Over the weekend on the Gen Con vendor floor perhaps no other game turned as many heads as Halo: Fleet Battles. The 1:20000 scale space combat game's demo occupied a relatively tiny table, buried inside another retailer's display. But that table was surmounted by a massive, nearly three foot-long replica of the Long Night of Solace.
Yes, that Long Night of Solace: the Covenant supercarrier that led the assault on the planet Reach.
The display piece was there to serve as a backdrop for Spartan Games' newest product, Halo: Fleet Battles, The Fall of Reach, a two-player, expandable miniatures wargame firmly set in the Halo universe.
What do we mean by "firmly set"? Well, let Kenneth Peters, a Halo franchise writer for 343 Industries, explain.
Fire in the sky
"The original idea," Peters told Polygon at Gen Con, "was that the Halo franchise team would do reviews of Spartan Games' text. We gave them some basic copy from other material that we have — outlines of the Halo universe.
"They came back and had pretty good text, but ... I don’t mind writing this stuff. Some stuff we already had in the Halo universe and story bible. It had already been written. So I took that. Wrote it all myself."
Peters and his team at 343 opened the archives to Spartan Games, giving them access to the complete library of concept art and the original design documents for each and every Halo game. Meanwhile, they spent their time working on Fleet Battles' documentation, filling it with backstory that's never been told until now.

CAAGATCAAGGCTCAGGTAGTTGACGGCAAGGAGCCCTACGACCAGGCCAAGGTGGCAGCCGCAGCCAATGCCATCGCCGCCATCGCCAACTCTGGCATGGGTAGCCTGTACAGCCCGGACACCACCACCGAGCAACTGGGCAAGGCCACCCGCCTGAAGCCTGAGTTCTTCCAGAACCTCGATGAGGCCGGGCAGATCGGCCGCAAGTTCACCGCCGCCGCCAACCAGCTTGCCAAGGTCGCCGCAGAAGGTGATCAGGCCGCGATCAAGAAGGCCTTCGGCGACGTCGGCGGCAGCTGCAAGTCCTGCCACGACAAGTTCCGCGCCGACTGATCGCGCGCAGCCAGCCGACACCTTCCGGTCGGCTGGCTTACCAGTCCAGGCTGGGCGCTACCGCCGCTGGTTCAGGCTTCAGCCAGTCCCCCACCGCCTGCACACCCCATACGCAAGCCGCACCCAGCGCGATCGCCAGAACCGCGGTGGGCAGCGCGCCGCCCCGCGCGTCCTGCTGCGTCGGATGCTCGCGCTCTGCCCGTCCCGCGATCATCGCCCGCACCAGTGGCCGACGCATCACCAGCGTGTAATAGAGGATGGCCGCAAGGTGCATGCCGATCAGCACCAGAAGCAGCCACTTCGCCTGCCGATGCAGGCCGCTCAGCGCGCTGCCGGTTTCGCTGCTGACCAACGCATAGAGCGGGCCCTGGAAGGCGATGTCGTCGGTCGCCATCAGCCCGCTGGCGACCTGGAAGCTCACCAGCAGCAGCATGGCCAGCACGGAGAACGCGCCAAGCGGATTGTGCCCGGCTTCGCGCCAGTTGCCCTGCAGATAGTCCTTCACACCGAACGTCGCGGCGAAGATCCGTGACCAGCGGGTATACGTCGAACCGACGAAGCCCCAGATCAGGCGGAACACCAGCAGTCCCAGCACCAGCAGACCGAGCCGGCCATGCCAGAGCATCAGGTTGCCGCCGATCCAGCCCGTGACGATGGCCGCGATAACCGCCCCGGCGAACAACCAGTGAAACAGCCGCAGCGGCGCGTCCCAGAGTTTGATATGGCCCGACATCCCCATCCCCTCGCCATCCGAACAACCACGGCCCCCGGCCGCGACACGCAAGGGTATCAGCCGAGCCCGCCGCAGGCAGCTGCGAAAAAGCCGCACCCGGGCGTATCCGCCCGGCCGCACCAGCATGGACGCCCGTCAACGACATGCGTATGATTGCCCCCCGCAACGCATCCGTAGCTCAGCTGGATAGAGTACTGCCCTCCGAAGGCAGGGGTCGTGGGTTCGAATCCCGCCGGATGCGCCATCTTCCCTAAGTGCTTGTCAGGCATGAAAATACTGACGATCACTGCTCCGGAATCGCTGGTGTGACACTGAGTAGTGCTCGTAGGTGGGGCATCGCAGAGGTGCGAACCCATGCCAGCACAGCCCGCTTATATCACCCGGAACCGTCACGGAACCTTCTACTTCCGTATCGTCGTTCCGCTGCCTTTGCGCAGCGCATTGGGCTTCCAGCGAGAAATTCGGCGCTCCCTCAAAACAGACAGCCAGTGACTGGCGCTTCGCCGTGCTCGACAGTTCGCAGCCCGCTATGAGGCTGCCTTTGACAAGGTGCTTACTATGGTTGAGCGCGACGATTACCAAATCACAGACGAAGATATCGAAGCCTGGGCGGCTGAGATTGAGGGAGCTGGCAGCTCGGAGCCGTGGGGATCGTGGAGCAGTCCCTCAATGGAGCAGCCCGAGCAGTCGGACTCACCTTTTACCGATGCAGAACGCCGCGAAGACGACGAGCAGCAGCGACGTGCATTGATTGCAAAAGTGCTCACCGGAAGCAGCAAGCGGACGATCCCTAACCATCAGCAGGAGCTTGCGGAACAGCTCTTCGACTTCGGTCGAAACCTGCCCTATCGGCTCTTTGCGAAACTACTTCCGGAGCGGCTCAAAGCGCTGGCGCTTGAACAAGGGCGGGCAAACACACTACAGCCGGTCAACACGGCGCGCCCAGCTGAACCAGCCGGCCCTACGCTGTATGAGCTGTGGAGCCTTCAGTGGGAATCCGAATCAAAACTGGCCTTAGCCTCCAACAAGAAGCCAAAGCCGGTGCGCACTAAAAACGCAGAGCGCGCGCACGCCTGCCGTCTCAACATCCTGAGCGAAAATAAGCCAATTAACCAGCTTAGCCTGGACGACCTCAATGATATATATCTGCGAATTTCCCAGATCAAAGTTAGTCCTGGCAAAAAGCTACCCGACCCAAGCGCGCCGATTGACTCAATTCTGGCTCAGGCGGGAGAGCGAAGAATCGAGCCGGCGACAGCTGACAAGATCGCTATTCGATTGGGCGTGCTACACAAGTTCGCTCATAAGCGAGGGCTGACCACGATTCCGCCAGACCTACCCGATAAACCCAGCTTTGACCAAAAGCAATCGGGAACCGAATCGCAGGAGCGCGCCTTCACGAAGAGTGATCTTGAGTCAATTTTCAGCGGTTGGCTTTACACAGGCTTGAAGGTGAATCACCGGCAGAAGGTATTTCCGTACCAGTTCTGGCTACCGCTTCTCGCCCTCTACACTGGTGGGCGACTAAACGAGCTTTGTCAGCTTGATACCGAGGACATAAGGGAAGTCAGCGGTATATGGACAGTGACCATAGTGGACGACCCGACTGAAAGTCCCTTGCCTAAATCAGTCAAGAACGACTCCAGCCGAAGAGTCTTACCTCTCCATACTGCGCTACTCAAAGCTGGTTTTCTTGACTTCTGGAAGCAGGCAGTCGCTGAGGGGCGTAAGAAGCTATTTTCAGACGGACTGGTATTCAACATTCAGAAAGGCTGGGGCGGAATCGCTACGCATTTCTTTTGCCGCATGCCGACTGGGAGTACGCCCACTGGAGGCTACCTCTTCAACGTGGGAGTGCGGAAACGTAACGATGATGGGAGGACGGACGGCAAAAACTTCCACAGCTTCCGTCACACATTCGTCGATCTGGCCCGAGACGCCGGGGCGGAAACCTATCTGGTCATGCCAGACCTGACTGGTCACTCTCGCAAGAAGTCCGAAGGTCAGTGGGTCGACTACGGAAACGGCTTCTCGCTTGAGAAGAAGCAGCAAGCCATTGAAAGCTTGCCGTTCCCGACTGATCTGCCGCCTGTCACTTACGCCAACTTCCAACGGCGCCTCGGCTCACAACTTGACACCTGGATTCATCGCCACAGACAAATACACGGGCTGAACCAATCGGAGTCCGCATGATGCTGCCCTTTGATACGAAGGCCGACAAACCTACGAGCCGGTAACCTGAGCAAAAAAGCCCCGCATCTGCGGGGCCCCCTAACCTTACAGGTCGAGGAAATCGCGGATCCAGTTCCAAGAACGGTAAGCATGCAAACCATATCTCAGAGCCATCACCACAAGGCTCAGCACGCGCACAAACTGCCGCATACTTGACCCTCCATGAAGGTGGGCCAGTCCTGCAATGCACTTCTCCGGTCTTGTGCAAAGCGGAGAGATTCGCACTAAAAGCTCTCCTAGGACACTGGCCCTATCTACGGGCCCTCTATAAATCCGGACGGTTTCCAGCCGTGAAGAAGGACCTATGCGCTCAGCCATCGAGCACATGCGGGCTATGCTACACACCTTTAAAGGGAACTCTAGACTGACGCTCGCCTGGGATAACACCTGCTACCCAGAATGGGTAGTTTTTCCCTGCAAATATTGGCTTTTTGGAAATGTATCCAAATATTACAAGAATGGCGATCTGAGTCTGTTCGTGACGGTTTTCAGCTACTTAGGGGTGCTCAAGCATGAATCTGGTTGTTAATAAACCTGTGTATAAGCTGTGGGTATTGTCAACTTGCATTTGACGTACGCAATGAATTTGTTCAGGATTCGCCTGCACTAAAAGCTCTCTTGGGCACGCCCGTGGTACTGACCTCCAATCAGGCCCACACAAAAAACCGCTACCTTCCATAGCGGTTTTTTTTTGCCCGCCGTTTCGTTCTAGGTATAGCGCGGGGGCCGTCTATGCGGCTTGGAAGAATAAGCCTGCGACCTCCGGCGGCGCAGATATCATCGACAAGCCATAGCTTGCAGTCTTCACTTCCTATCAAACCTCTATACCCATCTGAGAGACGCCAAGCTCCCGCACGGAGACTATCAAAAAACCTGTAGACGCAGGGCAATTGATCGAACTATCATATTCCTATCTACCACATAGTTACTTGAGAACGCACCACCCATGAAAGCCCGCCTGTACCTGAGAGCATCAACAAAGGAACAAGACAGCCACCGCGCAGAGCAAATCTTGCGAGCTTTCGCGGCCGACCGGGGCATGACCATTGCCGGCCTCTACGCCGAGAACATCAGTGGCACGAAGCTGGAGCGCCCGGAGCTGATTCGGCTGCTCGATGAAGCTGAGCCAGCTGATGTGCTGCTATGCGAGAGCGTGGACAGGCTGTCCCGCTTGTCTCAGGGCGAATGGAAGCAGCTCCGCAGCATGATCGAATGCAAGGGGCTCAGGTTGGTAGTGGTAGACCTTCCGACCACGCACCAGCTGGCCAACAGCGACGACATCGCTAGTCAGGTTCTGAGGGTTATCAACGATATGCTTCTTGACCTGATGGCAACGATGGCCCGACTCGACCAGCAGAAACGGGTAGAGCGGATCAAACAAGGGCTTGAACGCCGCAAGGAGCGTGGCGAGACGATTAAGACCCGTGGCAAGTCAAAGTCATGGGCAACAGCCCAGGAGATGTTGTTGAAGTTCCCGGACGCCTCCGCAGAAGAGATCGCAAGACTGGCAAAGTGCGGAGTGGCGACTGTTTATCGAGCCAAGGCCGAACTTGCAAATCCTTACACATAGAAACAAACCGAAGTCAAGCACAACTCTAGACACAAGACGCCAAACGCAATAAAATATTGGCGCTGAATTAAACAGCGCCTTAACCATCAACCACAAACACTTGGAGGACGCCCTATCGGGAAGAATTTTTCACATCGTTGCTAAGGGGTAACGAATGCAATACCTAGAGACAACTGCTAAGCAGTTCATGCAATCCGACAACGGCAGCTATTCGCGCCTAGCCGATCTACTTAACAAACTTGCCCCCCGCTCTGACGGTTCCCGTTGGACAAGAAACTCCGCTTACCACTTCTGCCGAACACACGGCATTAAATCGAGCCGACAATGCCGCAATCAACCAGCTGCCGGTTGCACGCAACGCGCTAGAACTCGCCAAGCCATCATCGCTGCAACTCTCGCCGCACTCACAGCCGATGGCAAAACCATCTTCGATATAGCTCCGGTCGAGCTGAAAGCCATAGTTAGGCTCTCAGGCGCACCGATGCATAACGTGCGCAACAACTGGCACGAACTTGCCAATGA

Simply put, the Covenant and UNSC fleets had never been fleshed out in this way before. Halo: Fleet Battles isn't just a miniatures game with a Halo skin applied. It's an integral part of Halo's canonical universe.
"Some of this material is newly revealed canon."
"Some of this material is new canon, or newly revealed canon," Peters said "The idea here is that this is an opportunity to reveal information that we already have. ... You're playing the Halo games and you understand the context of the invasion of Reach and all the stuff going on there. But this is what Rho 'Barutamee is doing amid the events of Halo: Reach."
Peters said that most of the material in the box tells the story of Reach from the Covenant perspective, something that no other Halo property has done in such detail before. Each of the base set's missions even features an in-canon fictional short story, giving some Covenant characters voices for the first time.
"A lot of the guys in the internal studio are big fans of gaming," Peters said. "Myself, some people in consumer products, we had played games like Spartan's Dystopian Wars before we ever joined the studio. I was well aware of the quality of the miniatures and how they did things. When the decision was made to have them do ships that were only described in canon and realize them as actual models, the franchise team got heavily involved to make sure it was all correct.
"We treated it like any other asset that would end up in the game. We probably had more review process than we would for an asset developed internally in some respects."